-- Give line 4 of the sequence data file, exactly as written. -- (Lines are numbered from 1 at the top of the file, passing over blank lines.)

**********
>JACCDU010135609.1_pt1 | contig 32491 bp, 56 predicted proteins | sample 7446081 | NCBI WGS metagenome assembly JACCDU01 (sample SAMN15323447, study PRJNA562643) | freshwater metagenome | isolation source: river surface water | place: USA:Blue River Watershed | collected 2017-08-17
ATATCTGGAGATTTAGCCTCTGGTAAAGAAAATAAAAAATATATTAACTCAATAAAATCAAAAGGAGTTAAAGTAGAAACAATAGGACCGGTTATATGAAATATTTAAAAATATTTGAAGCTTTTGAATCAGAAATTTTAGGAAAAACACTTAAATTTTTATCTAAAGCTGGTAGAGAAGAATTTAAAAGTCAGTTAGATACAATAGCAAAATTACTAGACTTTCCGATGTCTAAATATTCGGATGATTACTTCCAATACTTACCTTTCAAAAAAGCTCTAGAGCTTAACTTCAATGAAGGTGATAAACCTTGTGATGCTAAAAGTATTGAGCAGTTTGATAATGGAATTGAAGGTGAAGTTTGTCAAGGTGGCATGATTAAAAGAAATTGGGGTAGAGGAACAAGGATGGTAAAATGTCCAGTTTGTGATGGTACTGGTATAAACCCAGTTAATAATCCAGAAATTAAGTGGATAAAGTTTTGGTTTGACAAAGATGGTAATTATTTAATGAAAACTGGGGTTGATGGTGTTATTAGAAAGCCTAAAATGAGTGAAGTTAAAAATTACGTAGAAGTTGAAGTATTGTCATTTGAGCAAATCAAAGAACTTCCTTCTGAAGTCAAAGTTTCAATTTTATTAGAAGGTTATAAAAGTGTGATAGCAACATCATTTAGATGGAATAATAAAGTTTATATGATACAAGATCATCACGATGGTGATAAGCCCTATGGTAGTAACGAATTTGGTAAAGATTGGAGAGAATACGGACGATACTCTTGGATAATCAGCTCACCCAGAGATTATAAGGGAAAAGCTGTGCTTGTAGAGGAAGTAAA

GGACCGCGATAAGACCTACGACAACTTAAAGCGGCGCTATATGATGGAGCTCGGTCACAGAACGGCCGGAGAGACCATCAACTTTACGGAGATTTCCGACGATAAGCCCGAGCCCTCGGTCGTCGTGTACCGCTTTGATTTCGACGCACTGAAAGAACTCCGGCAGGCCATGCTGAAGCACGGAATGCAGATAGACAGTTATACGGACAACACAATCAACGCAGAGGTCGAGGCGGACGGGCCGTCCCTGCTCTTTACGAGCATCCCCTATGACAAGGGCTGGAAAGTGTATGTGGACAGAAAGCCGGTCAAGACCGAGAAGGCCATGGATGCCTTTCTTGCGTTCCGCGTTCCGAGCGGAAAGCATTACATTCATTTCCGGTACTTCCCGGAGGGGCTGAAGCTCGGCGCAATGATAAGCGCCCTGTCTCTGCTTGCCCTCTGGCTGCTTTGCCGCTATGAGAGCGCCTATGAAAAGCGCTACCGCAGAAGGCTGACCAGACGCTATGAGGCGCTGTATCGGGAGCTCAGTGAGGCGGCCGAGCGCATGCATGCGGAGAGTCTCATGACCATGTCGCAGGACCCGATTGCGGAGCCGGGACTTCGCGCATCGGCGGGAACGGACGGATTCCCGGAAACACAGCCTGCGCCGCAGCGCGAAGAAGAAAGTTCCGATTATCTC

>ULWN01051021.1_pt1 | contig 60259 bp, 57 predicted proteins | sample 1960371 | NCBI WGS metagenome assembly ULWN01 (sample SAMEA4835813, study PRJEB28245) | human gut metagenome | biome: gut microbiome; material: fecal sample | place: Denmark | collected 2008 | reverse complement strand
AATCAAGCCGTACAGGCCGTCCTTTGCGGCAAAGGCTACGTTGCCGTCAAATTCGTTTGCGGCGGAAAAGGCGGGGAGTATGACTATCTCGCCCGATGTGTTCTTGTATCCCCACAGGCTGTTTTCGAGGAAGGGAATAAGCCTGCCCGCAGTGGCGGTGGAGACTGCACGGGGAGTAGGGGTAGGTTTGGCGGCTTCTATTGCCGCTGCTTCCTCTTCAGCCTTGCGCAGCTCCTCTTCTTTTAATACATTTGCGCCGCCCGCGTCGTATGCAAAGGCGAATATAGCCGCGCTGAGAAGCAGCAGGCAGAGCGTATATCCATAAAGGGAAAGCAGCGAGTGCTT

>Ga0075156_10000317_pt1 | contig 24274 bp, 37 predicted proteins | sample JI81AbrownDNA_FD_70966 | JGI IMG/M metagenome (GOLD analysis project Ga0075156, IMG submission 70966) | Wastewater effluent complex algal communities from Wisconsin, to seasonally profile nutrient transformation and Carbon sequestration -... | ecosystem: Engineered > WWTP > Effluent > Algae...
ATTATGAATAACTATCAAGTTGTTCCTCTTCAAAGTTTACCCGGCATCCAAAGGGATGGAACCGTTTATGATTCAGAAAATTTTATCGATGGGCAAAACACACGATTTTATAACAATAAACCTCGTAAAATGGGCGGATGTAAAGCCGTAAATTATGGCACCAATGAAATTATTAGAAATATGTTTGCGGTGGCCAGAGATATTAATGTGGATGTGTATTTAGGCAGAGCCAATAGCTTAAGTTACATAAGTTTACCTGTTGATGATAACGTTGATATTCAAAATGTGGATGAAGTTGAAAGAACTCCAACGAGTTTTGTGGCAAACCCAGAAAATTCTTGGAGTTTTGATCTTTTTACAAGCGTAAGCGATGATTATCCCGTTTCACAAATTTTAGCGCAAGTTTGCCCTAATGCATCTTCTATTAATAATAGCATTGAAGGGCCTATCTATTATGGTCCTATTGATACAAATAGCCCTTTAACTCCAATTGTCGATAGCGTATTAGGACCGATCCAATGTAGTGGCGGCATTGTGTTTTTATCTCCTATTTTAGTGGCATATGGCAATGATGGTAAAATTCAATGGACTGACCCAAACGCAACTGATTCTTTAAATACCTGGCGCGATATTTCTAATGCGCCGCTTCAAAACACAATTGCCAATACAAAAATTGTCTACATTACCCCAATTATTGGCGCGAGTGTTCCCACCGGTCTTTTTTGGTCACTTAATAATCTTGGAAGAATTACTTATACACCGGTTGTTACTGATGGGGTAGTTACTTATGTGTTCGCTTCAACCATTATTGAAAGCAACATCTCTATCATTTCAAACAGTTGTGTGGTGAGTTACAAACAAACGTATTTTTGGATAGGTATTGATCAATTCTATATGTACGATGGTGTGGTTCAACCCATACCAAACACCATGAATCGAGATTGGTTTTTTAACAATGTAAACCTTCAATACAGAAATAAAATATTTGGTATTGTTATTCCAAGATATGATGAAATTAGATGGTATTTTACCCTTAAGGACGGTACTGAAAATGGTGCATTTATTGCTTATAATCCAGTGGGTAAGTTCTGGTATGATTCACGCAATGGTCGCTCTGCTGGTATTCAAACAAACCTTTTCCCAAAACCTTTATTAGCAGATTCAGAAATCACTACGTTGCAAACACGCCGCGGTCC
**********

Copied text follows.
>ULWN01051021.1_pt1 | contig 60259 bp, 57 predicted proteins | sample 1960371 | NCBI WGS metagenome assembly ULWN01 (sample SAMEA4835813, study PRJEB28245) | human gut metagenome | biome: gut microbiome; material: fecal sample | place: Denmark | collected 2008 | reverse complement strand